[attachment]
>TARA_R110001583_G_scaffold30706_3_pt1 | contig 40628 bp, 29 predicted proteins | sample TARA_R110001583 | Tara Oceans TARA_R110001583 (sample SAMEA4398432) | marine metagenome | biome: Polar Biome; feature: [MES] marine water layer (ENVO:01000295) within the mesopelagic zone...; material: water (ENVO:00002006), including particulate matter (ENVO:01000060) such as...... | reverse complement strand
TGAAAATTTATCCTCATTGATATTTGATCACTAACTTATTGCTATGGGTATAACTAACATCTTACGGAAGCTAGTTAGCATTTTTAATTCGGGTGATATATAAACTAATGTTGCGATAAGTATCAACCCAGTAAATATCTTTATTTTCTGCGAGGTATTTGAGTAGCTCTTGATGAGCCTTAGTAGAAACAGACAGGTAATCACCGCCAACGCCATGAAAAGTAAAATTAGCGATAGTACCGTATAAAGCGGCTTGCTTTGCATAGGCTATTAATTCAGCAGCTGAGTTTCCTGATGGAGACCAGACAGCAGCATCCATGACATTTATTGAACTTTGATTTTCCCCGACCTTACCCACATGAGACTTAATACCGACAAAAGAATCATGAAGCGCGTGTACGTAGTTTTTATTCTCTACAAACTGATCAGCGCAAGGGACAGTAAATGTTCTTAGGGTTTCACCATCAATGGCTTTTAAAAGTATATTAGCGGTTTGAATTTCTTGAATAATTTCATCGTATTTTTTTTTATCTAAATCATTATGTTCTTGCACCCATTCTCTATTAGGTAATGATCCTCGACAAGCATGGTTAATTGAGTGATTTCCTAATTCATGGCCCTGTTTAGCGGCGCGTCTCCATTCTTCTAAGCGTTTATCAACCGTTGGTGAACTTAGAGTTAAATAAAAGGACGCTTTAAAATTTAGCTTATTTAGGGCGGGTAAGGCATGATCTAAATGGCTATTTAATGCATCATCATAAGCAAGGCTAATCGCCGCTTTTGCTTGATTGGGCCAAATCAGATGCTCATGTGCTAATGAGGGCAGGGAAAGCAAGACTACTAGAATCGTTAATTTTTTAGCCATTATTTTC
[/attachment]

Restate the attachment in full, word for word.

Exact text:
>TARA_R110001583_G_scaffold30706_3_pt1 | contig 40628 bp, 29 predicted proteins | sample TARA_R110001583 | Tara Oceans TARA_R110001583 (sample SAMEA4398432) | marine metagenome | biome: Polar Biome; feature: [MES] marine water layer (ENVO:01000295) within the mesopelagic zone...; material: water (ENVO:00002006), including particulate matter (ENVO:01000060) such as...... | reverse complement strand
TGAAAATTTATCCTCATTGATATTTGATCACTAACTTATTGCTATGGGTATAACTAACATCTTACGGAAGCTAGTTAGCATTTTTAATTCGGGTGATATATAAACTAATGTTGCGATAAGTATCAACCCAGTAAATATCTTTATTTTCTGCGAGGTATTTGAGTAGCTCTTGATGAGCCTTAGTAGAAACAGACAGGTAATCACCGCCAACGCCATGAAAAGTAAAATTAGCGATAGTACCGTATAAAGCGGCTTGCTTTGCATAGGCTATTAATTCAGCAGCTGAGTTTCCTGATGGAGACCAGACAGCAGCATCCATGACATTTATTGAACTTTGATTTTCCCCGACCTTACCCACATGAGACTTAATACCGACAAAAGAATCATGAAGCGCGTGTACGTAGTTTTTATTCTCTACAAACTGATCAGCGCAAGGGACAGTAAATGTTCTTAGGGTTTCACCATCAATGGCTTTTAAAAGTATATTAGCGGTTTGAATTTCTTGAATAATTTCATCGTATTTTTTTTTATCTAAATCATTATGTTCTTGCACCCATTCTCTATTAGGTAATGATCCTCGACAAGCATGGTTAATTGAGTGATTTCCTAATTCATGGCCCTGTTTAGCGGCGCGTCTCCATTCTTCTAAGCGTTTATCAACCGTTGGTGAACTTAGAGTTAAATAAAAGGACGCTTTAAAATTTAGCTTATTTAGGGCGGGTAAGGCATGATCTAAATGGCTATTTAATGCATCATCATAAGCAAGGCTAATCGCCGCTTTTGCTTGATTGGGCCAAATCAGATGCTCATGTGCTAATGAGGGCAGGGAAAGCAAGACTACTAGAATCGTTAATTTTTTAGCCATTATTTTC